On August 20, 1986, Blaine wrote a letter to Napa County Sheriff Ken Narlow and Inspector Napoleon Hendrix of the SFPD. Once again, Blaine presented himself as a paranoid and delusional crackpot who had become obsessed with Richard Gaikowski and now viewed authorities as conspirators who were protecting a killer. Blaine wrote that Gaikowski “might” have killed a cab driver Leonard Carl Smith, who was shot to death in his cab in a crime somewhat similar to the Zodiac’s last known murder of cabdriver Paul Stine in San Francisco many years earlier. Blaine’s letter included a long, tenuous list of theorized connections between Gaikowski and Smith. Blaine also believed that Gaikowski was trying to send messages with this crimes and the subsequent media reports of his evil deeds.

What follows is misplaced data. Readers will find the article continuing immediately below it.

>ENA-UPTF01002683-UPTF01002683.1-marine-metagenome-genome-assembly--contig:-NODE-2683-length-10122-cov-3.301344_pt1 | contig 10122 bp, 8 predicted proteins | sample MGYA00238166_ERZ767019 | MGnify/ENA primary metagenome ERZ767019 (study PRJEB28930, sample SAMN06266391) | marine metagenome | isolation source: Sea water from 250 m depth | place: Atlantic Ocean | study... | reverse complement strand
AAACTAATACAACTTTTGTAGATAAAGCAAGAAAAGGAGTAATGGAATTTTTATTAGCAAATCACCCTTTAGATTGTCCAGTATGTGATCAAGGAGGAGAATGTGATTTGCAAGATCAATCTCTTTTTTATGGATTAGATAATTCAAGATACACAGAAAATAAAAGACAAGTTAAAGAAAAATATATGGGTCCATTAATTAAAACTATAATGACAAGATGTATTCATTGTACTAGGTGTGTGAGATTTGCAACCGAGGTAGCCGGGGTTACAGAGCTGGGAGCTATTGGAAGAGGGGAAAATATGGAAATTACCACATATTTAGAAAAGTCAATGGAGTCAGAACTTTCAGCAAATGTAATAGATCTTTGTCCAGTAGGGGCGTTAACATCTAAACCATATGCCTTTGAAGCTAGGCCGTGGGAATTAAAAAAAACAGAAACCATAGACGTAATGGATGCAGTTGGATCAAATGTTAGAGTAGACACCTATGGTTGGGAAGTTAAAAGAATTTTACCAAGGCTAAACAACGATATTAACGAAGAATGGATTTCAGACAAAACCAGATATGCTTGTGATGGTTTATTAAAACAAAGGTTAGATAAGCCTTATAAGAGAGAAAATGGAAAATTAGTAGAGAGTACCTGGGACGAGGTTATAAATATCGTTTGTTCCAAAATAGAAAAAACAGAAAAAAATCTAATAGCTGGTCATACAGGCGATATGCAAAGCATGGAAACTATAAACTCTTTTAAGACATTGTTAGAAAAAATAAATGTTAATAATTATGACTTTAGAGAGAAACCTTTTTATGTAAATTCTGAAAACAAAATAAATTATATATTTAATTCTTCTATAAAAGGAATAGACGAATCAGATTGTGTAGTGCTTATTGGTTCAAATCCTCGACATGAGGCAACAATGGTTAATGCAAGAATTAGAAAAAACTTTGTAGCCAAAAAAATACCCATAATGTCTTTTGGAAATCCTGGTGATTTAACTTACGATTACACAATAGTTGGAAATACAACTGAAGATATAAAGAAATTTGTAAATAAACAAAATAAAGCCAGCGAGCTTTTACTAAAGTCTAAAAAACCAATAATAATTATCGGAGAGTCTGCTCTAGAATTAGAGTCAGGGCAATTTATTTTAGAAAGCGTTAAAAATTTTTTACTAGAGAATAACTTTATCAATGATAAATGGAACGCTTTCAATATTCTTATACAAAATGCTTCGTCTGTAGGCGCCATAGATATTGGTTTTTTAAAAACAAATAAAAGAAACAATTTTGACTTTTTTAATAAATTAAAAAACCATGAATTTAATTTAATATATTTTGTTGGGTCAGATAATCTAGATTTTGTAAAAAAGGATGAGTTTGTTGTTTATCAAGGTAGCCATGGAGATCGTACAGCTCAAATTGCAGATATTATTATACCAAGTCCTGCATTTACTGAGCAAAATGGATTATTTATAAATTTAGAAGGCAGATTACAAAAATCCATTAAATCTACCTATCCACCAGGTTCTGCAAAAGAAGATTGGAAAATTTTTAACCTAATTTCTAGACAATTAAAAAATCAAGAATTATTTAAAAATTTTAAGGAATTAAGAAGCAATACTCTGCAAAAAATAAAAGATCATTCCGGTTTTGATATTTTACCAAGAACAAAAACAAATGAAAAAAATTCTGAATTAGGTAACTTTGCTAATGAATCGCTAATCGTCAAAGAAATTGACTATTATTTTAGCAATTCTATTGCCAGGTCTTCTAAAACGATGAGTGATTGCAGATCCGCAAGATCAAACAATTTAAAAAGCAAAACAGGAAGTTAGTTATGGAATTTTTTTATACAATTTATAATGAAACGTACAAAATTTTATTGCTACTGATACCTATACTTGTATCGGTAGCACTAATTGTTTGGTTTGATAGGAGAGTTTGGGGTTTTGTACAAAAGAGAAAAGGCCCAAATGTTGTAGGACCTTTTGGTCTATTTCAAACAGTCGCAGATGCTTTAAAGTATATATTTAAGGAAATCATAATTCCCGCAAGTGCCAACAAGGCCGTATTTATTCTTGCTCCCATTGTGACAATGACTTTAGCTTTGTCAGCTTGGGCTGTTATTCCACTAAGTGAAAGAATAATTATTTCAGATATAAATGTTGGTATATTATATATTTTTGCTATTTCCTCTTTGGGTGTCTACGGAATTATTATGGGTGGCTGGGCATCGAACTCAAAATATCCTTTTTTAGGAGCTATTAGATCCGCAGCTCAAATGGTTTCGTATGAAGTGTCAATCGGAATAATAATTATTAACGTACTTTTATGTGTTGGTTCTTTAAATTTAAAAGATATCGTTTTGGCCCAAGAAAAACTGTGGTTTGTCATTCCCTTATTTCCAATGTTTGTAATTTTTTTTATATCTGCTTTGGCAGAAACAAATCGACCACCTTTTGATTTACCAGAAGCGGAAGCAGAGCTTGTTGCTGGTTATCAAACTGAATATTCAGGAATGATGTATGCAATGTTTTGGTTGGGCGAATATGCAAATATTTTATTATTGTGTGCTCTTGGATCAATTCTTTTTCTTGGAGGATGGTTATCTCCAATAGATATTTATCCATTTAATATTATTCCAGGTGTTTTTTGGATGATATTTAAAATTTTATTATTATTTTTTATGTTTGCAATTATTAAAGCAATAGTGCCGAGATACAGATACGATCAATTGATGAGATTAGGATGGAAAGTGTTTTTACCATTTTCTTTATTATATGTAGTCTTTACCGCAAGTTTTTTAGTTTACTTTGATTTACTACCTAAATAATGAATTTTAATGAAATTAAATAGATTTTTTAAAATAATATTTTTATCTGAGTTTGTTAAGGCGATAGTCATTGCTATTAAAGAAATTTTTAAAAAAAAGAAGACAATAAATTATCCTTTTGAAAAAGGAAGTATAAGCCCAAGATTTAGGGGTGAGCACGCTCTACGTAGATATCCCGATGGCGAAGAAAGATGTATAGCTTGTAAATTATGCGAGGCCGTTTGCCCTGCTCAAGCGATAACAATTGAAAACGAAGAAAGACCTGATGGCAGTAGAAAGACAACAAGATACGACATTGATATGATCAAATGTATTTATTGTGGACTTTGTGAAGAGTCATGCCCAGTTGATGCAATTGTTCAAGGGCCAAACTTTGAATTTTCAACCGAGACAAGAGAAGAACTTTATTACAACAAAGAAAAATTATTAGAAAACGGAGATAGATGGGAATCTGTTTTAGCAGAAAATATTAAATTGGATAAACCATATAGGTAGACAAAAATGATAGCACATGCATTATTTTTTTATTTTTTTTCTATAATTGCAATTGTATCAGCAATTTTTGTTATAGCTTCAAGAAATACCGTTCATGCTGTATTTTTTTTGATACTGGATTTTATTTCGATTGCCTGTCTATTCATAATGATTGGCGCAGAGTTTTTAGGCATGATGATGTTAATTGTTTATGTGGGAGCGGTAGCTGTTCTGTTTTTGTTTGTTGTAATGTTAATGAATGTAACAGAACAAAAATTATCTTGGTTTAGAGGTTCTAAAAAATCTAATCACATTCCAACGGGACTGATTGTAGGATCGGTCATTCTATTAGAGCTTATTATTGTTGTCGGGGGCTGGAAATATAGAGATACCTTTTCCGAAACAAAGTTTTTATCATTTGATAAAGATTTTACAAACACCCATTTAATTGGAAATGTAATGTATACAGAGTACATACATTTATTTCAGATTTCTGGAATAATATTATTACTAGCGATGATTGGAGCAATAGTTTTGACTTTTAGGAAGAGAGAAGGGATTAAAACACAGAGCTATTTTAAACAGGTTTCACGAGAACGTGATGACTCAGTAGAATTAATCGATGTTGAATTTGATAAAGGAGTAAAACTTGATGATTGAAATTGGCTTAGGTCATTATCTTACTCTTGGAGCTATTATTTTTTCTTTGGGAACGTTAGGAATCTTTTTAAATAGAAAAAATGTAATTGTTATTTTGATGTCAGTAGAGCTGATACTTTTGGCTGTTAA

Blaine’s letter also called on authorities to arrest Gaikowski for the Zodiac’s murder of victim Cecelia Shepard and the murder of Leonard Smith, despite the fact that Blaine had not presented any credible evidence to implicate Gaikowski in those crimes. Several points were worthy of note:
1: Blaine stated that Gaikowski should be arrested for several murders, including the stabbing death of Cecelia Shepard, but, Blaine did not mention or provide any evidence to implicate Gaikowski in these crimes. At best, Blaine’s “evidence” seemed to consist of little more than Gaikowski’s geographic location as it relates to a number of other locations unrelated to the Zodiac case. Further, this “evidence” did little to establish any link between Gaikowski and the murder of the cab driver, Leonard Carl Smith.